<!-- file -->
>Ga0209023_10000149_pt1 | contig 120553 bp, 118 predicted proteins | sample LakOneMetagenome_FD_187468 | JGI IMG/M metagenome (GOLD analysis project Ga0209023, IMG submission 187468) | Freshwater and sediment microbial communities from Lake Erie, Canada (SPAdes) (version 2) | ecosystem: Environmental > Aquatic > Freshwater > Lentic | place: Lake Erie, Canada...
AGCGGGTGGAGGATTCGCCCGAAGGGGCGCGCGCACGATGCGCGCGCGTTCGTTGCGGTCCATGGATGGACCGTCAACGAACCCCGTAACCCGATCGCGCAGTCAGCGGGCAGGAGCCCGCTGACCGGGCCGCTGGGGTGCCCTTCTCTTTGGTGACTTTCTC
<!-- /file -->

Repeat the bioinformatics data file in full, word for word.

>Ga0209023_10000149_pt1 | contig 120553 bp, 118 predicted proteins | sample LakOneMetagenome_FD_187468 | JGI IMG/M metagenome (GOLD analysis project Ga0209023, IMG submission 187468) | Freshwater and sediment microbial communities from Lake Erie, Canada (SPAdes) (version 2) | ecosystem: Environmental > Aquatic > Freshwater > Lentic | place: Lake Erie, Canada...
AGCGGGTGGAGGATTCGCCCGAAGGGGCGCGCGCACGATGCGCGCGCGTTCGTTGCGGTCCATGGATGGACCGTCAACGAACCCCGTAACCCGATCGCGCAGTCAGCGGGCAGGAGCCCGCTGACCGGGCCGCTGGGGTGCCCTTCTCTTTGGTGACTTTCTC